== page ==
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When To Refactor Your Salesforce Instance

Chess Game

When To Refactor Your Salesforce Instance

Refactoring your Salesforce instance can be an investment that requires substantial resources. And while continuous refactoring for low hanging fruit is recommended for agile development, larger changes require more planning. The first step is to determine when your business is in a position to make the most out of a refactoring effort. And while there may be signs unique to each individual company, we have compiled a list of common reasons. You may want to consider refactoring if:

Your Organization Is Growing

Growth

One of the most common reasons to refactor is to deal with business growth. When businesses are doing well, systems often experience increased users, customers, or data. This leads to a spike in system activity that can cause issues if not dealt with appropriately. When there is more activity in any system, it’s only natural to scale to deal with the increased traffic. Some ways businesses can begin refactoring when they experience growth are by:

  • Reevaluating user roles and teams
  • Changing organization-level defaults
  • Implementing more secure access privileges

Your Data Is Changing

data

It only makes sense to change the data structure in Salesforce if an organization’s data is changing. A need for more data and visibility can develop over time, and refactoring your Salesforce org’s data model may become necessary. This can come in the form of a full data revamp or smaller changes to objects, fields, and relationships. The driving force behind this sort of refactoring is often the need to scale key performance indicators (KPIs) with new business activities. Once a business begins to rely on new data to operate, it may be necessary to refactor by:

  • Creating new Salesforce objects and fields
  • Looking at object relationships
  • Determining the value of established metrics
  • Tracking new and valuable data
  • Developing better ways to showcase information

Your Use Cases Are Changing

Change

Ideally, use cases should be evaluated on an ongoing basis. Because systems like Salesforce are configured based on company use cases, any modifications to these driving factors can create a need for refactoring. We recommend that you solicit constant feedback from system stakeholders to understand what changes are needed and when. If you keep clear lines of communication, you can even prepare for these changes ahead of time. In order to keep your Salesforce instance up-to-date with user demands, you can:

  • Develop new applications for specific use cases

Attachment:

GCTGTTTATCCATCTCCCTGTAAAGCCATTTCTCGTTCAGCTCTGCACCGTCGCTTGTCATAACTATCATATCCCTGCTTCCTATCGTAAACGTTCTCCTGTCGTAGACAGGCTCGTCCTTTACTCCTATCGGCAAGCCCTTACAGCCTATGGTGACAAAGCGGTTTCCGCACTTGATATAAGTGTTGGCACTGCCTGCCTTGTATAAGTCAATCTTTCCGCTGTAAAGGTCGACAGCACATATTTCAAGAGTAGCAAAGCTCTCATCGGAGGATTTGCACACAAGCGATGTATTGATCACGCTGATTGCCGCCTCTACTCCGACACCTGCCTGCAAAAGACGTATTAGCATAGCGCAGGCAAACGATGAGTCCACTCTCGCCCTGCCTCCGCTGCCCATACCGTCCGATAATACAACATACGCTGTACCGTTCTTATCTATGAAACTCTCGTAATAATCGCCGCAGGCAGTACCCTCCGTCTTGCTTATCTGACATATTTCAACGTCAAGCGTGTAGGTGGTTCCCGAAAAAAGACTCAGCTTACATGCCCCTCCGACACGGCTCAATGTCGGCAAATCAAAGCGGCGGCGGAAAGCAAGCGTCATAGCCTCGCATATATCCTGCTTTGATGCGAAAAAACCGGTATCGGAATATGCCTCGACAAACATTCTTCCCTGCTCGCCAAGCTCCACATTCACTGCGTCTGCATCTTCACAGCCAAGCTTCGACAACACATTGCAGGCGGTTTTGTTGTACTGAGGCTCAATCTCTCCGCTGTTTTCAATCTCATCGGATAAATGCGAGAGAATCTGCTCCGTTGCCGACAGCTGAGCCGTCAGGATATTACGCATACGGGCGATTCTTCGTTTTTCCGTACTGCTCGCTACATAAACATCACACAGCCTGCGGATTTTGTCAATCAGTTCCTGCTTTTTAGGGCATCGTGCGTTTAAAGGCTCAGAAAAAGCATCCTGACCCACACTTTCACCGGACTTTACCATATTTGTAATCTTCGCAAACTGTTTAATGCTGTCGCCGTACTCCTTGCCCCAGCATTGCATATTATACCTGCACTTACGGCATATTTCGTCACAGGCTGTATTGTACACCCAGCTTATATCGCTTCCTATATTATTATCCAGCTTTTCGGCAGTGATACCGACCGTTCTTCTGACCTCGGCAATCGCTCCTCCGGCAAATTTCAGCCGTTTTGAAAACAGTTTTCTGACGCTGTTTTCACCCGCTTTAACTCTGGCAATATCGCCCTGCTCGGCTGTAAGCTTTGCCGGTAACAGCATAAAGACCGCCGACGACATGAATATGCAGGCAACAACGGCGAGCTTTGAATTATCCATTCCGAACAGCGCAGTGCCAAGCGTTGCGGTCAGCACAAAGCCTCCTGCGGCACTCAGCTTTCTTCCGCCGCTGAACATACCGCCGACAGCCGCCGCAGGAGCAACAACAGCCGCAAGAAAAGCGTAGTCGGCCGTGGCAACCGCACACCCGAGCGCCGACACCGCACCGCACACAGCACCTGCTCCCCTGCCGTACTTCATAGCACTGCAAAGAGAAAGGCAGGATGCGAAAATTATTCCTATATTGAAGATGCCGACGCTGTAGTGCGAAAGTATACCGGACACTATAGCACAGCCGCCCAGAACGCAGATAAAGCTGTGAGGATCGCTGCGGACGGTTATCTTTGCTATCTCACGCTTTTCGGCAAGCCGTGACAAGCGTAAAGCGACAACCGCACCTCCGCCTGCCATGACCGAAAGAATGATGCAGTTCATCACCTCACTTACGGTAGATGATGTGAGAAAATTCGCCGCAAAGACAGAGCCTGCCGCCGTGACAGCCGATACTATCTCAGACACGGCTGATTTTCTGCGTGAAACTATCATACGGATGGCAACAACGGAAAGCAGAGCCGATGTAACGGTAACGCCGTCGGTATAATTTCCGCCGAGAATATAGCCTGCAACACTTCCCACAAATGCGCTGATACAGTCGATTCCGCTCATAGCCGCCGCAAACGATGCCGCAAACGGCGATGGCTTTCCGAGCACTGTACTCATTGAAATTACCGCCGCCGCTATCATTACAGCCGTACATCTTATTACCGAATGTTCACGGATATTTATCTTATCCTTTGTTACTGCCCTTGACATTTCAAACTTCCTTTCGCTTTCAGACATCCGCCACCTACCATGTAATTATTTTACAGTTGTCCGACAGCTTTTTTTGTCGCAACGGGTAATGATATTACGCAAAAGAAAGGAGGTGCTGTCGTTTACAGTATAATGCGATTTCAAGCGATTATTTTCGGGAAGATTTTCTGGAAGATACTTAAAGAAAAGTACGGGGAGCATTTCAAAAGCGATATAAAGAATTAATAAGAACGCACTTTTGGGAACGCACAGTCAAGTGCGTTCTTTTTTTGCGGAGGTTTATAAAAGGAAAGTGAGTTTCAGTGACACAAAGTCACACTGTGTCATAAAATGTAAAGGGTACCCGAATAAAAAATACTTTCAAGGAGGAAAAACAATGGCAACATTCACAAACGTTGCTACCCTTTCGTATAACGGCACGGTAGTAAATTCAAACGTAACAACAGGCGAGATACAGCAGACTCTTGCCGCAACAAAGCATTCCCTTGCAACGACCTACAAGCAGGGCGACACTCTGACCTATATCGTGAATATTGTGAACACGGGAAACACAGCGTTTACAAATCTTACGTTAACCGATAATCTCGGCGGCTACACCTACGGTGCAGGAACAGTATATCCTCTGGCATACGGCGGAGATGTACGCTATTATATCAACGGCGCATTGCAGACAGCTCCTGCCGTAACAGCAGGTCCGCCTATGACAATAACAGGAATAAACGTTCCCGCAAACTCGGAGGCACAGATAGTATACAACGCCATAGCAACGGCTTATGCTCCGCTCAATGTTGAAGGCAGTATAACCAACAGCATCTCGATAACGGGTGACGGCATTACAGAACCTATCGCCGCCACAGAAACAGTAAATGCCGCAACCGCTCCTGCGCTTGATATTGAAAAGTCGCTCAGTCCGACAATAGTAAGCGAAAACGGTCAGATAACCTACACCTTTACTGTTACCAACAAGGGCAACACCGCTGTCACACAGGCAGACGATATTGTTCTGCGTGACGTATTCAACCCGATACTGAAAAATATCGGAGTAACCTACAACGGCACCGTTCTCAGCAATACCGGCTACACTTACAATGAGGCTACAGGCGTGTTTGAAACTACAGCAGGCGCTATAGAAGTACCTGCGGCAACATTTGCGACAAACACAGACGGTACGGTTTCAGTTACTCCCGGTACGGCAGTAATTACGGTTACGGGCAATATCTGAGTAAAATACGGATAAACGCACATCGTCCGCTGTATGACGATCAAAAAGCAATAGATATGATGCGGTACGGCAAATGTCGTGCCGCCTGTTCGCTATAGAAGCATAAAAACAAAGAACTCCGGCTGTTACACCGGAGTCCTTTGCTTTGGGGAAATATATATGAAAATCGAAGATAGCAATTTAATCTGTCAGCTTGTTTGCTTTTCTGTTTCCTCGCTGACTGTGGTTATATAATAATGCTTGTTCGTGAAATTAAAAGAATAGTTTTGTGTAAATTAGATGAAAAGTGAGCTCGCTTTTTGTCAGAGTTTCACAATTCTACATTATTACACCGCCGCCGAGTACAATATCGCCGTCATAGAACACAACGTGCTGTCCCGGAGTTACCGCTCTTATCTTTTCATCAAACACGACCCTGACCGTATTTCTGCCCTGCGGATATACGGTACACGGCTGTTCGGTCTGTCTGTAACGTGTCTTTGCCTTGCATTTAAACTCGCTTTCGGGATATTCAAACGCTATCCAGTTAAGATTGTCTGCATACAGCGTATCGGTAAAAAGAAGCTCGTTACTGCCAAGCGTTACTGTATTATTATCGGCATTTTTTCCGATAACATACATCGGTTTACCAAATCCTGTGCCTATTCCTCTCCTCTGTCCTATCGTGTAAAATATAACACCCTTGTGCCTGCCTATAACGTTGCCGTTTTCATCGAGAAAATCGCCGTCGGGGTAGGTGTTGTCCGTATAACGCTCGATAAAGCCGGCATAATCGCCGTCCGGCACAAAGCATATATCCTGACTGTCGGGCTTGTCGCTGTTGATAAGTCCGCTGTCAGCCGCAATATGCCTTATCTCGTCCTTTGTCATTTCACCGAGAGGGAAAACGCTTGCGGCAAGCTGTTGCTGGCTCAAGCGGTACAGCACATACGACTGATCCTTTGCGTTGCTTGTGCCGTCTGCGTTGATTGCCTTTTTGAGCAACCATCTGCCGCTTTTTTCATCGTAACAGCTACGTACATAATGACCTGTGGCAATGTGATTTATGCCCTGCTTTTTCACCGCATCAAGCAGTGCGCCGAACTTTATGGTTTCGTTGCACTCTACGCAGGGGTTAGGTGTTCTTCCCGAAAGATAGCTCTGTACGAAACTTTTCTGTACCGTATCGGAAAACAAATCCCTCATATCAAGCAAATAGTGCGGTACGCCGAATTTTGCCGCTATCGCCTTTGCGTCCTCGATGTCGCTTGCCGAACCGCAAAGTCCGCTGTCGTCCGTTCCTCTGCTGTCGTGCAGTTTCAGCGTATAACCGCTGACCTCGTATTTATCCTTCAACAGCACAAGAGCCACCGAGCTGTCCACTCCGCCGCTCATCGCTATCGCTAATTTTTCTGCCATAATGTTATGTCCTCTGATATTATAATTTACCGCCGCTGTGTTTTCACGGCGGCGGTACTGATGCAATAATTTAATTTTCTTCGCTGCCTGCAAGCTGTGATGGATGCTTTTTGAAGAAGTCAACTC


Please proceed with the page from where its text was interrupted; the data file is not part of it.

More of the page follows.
• Modify existing applications when use cases change
  • Edit objects and fields to keep up with changing requirements

Your Users Are Encountering Roadblocks

Thinking

If your users are encountering roadblocks, chances are that they will let you know. When this happens, it’s important to keep track of system complaints to identify patterns and trends. If certain problems persist over time, it may be time to refactor. No one gets deeper into the Salesforce day-to-day than your users, and they can tell you about issues that an admin may never encounter. And while you cannot address every single grievance, keeping a log of all reports and addressing widespread complaints will improve your system in the long run. Some issues that are commonly discovered by users may be:

  • Long loading times for reports based on data structure
  • The need for data to be available at different levels and views
  • Application shortcomings
  • Processes that take too long to complete

Your Budget Is Increasing

Money

Budget increases fall in line with organization growth, and refactoring is easier to do with more resources. If you were to suddenly experience an increased budget, you could hire more Salesforce staff to support the system. More staff means more time to pursue projects, which means that your team can begin to address any of the above problems. With increased resources, your team can begin to address:

  • New applications that have been on the backburner
  • User problem reports detailing inconveniences that are not huge roadblocks
  • Onboarding new departments who have yet to use the system

Work With A Salesforce Partner

Because refactoring your Salesforce instance requires a large amount of foresight, it can be beneficial to bring in a Salesforce partner with years of experience. Ntegro has worked with many different companies, and we know how to refactor Salesforce for different business and growth cycles. When the time to refactor comes around, you want to be sure that you are setting up your Salesforce instance for future success. If you want to learn how we can help, contact us online for a free consultation.

Do you have any stories about refactoring that you’d like to share? How about warnings for companies looking to reevaluate their Salesforce instance? Post any advice you’d like to share in the comments below!

Brian Wong
walkswithpen@gmail.com